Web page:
Major step forward to wider road charging regime

The European Parliament has approved the vast majority of amendments enabling a wider charging regime for road vehicles. For the rail industry, the changes indicate a step forward to a level playing field and a more competitive position for rail.

The Parliament approved amendments to Directive 1999/62/EC, following the proposal of the European Commission’s on 31 May 2017. The amendments had been adopted by the TRAN Committee back in May, and are now to be considered by the Council, which will then hold trilogue negotiations with the Parliament.

User and polluter pays

The Community of European Railway and Infrastructure Companies (CER) welcomes the vote as it represents “a good development of the Commission proposal towards wider application of the user- and polluter-pays principles”.

“On user-pays, time-based charging for trucks and buses would be phased out by 2021 and replaced by distance-based charging. On polluter-pays, the introduction of minimum charging values, mandatory for trucks and buses from 2021, would not only help protect the environment for society but also lead to improved fairness regarding intermodal competition of road transport with cleaner modes”, CER explained.

Cost coverage

Currently, charges in the form of vignettes or tolls are only applied to trucks on about 20-25 per cent of motorways and main roads in in Europe. In some countries these charges do not apply to vehicles below 7.5 or 12 tonnes. As such, trucks pay, through taxes and tolls, around 70-90 per cent of their total infrastructure and external costs and if taking into account all roads in Europe, cost coverage is 30 per cent on average.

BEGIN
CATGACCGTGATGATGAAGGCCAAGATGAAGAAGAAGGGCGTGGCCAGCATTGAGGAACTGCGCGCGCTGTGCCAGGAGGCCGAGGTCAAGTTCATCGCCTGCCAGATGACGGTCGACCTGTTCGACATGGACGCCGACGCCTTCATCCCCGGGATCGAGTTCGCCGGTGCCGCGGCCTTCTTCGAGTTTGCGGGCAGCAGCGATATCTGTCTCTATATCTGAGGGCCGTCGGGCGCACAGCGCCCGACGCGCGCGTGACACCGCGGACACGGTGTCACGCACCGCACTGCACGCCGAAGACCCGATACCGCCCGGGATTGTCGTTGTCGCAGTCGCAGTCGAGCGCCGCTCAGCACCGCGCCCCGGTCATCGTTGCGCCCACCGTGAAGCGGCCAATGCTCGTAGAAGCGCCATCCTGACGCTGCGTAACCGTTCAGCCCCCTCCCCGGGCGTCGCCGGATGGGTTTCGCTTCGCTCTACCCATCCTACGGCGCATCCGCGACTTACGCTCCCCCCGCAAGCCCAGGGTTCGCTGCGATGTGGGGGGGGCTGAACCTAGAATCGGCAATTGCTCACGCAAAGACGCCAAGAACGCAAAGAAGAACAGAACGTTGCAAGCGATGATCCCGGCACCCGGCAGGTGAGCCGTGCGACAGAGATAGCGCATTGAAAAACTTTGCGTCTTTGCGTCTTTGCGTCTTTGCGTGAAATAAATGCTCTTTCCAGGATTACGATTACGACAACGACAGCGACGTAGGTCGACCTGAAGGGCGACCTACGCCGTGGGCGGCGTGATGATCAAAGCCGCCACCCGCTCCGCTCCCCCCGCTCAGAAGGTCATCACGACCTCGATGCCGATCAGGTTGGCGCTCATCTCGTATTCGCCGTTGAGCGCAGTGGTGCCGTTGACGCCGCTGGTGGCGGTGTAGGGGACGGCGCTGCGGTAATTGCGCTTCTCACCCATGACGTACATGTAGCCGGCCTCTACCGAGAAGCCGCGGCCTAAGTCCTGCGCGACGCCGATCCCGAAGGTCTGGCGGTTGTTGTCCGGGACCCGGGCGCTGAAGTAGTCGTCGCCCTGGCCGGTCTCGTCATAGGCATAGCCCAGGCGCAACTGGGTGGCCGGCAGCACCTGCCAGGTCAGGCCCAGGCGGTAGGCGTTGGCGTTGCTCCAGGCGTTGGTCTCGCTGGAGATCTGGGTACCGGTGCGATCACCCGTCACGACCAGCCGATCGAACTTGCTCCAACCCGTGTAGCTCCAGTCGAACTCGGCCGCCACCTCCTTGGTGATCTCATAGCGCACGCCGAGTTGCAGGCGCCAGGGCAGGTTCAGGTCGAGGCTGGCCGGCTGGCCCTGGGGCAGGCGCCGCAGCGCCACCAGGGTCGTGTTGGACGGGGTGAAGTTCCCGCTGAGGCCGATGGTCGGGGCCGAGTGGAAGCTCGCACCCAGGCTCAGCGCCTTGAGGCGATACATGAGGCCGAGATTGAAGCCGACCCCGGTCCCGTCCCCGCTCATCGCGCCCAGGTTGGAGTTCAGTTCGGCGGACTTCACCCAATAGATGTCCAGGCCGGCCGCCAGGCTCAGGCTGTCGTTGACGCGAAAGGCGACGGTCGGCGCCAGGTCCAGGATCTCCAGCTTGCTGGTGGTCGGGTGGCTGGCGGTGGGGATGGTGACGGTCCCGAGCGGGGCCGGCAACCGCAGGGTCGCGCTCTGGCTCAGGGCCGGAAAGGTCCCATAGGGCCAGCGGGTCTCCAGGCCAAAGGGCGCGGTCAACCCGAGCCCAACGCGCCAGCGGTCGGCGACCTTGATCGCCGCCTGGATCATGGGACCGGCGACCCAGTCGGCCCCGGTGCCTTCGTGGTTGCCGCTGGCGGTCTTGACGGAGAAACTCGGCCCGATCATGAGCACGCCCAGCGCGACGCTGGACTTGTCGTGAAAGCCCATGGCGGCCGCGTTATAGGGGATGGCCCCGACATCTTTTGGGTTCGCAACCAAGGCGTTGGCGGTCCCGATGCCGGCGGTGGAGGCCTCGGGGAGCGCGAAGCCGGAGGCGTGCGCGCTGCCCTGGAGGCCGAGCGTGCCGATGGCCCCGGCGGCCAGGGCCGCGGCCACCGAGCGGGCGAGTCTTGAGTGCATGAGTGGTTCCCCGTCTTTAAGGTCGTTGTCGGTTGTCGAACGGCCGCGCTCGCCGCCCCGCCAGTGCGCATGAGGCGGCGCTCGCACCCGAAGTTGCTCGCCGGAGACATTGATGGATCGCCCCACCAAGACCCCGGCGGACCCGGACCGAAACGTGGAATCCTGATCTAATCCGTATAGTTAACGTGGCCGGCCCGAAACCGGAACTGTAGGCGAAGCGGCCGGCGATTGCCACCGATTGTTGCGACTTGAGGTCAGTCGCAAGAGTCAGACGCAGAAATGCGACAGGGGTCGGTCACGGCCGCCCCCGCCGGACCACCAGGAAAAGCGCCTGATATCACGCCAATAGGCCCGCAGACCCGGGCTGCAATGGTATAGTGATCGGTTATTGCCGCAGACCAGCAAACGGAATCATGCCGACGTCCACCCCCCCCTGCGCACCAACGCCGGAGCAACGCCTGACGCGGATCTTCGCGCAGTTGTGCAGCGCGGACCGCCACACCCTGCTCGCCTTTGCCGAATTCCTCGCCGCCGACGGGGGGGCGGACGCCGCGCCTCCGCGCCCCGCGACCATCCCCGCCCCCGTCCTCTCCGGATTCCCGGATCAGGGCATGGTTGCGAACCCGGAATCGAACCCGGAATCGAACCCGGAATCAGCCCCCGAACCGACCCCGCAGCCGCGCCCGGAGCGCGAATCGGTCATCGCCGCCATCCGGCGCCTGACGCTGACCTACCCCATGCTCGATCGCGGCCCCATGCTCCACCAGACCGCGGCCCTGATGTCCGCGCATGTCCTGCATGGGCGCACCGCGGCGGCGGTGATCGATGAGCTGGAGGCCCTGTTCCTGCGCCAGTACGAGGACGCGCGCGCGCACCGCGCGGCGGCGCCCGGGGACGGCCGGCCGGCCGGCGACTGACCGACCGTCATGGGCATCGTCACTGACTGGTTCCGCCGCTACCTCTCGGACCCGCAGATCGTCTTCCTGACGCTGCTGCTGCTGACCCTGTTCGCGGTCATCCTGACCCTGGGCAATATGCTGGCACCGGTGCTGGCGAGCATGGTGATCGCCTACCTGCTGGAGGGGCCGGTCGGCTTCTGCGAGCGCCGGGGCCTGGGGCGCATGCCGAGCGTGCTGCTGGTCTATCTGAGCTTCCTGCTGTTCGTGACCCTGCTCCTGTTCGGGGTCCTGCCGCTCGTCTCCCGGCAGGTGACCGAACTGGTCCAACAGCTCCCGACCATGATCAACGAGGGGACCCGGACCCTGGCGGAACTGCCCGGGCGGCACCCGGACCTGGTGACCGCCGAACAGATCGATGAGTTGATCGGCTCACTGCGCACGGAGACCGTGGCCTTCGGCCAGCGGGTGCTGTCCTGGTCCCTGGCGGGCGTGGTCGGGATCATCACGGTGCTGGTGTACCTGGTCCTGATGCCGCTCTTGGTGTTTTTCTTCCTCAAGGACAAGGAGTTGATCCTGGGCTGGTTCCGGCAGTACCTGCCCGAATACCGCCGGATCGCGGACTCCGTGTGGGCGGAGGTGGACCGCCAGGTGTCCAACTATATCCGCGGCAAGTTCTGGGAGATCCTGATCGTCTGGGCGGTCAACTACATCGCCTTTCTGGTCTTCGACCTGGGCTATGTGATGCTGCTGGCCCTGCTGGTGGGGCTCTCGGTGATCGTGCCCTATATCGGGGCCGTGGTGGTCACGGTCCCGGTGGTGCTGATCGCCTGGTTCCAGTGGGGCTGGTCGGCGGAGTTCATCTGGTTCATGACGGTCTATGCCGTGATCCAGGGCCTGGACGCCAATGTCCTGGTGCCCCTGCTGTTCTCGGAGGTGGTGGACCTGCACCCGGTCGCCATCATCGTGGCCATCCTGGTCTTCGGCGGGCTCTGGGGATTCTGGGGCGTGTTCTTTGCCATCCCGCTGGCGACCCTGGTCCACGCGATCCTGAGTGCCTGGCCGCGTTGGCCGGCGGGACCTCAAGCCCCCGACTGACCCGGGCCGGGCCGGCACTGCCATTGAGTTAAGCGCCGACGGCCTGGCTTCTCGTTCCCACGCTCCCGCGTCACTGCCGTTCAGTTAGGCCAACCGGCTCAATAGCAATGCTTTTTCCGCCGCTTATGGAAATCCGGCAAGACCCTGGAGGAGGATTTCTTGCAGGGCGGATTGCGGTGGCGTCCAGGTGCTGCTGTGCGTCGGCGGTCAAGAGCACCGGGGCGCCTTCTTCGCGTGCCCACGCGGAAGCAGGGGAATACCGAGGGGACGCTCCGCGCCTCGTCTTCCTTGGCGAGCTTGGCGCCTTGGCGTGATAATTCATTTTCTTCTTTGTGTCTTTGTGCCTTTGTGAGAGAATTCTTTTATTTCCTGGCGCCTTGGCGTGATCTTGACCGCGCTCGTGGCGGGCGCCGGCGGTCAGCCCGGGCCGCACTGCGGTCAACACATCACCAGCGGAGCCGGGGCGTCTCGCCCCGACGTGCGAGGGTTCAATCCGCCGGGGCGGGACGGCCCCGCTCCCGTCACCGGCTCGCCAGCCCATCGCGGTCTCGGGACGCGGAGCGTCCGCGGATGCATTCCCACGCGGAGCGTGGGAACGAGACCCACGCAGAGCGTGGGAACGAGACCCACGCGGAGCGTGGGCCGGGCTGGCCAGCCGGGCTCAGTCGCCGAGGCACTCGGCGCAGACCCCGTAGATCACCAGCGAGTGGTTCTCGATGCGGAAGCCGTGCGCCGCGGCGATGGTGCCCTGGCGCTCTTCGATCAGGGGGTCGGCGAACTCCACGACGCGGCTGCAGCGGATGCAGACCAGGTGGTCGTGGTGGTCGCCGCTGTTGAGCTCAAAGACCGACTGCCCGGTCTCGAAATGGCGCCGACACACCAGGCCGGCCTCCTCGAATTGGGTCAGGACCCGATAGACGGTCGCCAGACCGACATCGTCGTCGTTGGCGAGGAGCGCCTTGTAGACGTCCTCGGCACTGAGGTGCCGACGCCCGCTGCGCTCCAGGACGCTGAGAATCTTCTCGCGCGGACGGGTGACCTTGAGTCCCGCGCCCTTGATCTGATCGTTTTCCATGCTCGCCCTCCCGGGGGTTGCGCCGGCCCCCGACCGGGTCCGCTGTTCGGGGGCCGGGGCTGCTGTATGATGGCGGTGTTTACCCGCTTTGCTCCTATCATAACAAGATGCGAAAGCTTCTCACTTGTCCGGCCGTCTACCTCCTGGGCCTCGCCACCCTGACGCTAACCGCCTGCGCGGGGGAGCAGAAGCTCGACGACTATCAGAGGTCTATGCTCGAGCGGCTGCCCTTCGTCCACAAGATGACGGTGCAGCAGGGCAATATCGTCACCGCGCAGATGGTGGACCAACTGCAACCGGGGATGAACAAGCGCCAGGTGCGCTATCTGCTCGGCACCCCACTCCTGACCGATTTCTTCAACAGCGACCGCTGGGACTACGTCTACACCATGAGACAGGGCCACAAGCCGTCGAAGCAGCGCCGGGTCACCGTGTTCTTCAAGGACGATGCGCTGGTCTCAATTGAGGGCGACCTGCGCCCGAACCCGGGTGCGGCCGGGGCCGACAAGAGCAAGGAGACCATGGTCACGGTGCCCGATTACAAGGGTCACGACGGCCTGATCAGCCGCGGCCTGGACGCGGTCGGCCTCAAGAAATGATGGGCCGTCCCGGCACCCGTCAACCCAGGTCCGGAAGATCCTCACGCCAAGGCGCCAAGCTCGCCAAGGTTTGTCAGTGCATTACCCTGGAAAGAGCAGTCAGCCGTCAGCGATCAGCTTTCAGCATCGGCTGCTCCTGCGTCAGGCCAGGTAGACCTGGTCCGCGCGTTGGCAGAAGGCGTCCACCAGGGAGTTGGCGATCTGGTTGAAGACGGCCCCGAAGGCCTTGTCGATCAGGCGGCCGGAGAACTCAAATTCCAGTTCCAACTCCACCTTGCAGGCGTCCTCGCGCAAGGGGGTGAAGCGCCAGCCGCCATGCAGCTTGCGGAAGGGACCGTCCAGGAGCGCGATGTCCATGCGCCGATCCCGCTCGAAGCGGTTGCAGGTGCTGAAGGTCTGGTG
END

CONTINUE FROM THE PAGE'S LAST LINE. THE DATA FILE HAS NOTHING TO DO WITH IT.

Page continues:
In contrast, the railway sector pays distance-based charges everywhere in the EU, covering at least the direct cost of infrastructure use, plus often a mark-up, CER noted. “An efficient European transport sector requires fair competition between modes, with proper charging both for externalities and infrastructure.”

Long awaited

CER Executive Director Libor Lochman commented: “With this vote, the EU Parliament confirms a strong will to redress current regulatory imbalances, which have held back rail’s development for too long.” According to the interest group, the 2011 Transport White Paper dictated full and mandatory internalisation of external costs for the road sector by 2020, and it regrets that the Commission’s proposal falls short of this ambition.

“Fair intermodal competition would help a modal shift to rail, benefitting citizens and the environment and helping achieve major EU policy objectives, e.g. the 40 per cent reduction of greenhouse gas emissions between 1990 and 2030.”

Author: Majorie van Leijen

Majorie van Leijen is editor of, online magazine for rail freight professionals.

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